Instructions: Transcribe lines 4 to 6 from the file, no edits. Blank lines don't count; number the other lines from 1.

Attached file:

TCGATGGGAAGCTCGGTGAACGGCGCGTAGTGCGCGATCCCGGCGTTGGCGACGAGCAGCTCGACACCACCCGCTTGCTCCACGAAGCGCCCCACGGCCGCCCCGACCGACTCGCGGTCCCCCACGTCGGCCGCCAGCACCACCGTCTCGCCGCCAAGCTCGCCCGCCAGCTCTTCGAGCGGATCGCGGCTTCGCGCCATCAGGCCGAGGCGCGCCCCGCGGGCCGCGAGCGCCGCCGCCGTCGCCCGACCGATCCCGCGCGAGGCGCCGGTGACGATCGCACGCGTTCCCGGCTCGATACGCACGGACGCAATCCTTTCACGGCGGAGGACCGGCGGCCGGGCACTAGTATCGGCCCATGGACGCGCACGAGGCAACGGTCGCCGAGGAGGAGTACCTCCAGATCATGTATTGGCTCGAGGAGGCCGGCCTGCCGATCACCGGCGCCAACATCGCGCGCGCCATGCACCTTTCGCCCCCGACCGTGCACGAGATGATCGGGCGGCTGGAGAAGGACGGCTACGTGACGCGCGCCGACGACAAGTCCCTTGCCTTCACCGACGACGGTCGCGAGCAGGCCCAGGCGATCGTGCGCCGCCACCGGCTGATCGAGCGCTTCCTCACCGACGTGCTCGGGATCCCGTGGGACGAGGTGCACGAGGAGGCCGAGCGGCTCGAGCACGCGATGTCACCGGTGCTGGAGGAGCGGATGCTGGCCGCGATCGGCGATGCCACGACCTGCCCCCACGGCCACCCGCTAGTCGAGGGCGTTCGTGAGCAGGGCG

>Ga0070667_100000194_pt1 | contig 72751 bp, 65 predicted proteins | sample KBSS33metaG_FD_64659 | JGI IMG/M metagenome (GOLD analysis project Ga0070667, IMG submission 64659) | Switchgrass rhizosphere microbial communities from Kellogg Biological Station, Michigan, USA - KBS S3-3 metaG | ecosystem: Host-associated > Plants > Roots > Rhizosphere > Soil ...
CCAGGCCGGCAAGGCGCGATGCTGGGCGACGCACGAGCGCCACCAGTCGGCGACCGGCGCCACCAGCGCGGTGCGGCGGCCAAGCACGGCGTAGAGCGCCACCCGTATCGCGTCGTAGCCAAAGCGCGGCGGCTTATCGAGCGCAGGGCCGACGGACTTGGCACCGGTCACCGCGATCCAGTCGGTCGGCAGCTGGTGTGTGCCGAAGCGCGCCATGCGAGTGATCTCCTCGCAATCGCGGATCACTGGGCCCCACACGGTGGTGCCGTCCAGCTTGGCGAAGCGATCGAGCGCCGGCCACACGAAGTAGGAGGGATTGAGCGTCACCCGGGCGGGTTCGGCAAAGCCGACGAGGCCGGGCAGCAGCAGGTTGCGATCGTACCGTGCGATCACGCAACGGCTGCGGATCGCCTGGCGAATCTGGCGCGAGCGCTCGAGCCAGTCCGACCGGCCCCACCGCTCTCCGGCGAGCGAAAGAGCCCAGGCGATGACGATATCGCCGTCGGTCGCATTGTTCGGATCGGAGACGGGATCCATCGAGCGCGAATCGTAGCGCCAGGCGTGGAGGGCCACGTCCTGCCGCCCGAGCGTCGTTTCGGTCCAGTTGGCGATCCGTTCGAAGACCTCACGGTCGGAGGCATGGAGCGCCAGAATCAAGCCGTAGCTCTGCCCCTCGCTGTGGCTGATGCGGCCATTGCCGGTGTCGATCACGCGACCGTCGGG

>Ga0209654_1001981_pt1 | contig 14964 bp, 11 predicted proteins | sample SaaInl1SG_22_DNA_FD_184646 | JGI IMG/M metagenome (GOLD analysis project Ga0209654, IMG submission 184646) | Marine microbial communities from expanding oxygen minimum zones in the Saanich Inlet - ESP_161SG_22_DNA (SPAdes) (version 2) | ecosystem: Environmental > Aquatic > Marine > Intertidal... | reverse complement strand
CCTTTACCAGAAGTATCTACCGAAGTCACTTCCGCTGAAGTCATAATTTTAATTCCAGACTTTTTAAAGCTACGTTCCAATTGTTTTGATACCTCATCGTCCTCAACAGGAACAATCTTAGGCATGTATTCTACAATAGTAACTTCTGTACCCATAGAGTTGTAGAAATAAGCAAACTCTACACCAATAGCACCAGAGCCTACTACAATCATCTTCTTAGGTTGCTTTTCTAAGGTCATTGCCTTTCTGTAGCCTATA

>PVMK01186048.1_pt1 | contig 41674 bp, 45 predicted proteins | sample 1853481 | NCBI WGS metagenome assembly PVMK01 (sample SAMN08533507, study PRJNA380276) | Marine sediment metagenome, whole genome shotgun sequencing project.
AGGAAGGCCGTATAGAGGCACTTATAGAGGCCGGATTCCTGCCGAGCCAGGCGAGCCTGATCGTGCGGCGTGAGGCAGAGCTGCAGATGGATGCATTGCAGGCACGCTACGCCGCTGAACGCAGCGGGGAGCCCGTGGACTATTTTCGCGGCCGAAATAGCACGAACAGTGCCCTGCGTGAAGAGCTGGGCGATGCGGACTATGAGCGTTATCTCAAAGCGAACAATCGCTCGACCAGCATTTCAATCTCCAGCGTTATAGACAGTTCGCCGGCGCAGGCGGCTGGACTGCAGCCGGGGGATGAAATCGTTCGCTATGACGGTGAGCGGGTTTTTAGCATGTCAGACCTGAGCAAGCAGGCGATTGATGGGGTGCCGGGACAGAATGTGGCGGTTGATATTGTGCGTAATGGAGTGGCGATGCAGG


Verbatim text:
>Ga0209654_1001981_pt1 | contig 14964 bp, 11 predicted proteins | sample SaaInl1SG_22_DNA_FD_184646 | JGI IMG/M metagenome (GOLD analysis project Ga0209654, IMG submission 184646) | Marine microbial communities from expanding oxygen minimum zones in the Saanich Inlet - ESP_161SG_22_DNA (SPAdes) (version 2) | ecosystem: Environmental > Aquatic > Marine > Intertidal... | reverse complement strand
CCTTTACCAGAAGTATCTACCGAAGTCACTTCCGCTGAAGTCATAATTTTAATTCCAGACTTTTTAAAGCTACGTTCCAATTGTTTTGATACCTCATCGTCCTCAACAGGAACAATCTTAGGCATGTATTCTACAATAGTAACTTCTGTACCCATAGAGTTGTAGAAATAAGCAAACTCTACACCAATAGCACCAGAGCCTACTACAATCATCTTCTTAGGTTGCTTTTCTAAGGTCATTGCCTTTCTGTAGCCTATA

>PVMK01186048.1_pt1 | contig 41674 bp, 45 predicted proteins | sample 1853481 | NCBI WGS metagenome assembly PVMK01 (sample SAMN08533507, study PRJNA380276) | Marine sediment metagenome, whole genome shotgun sequencing project.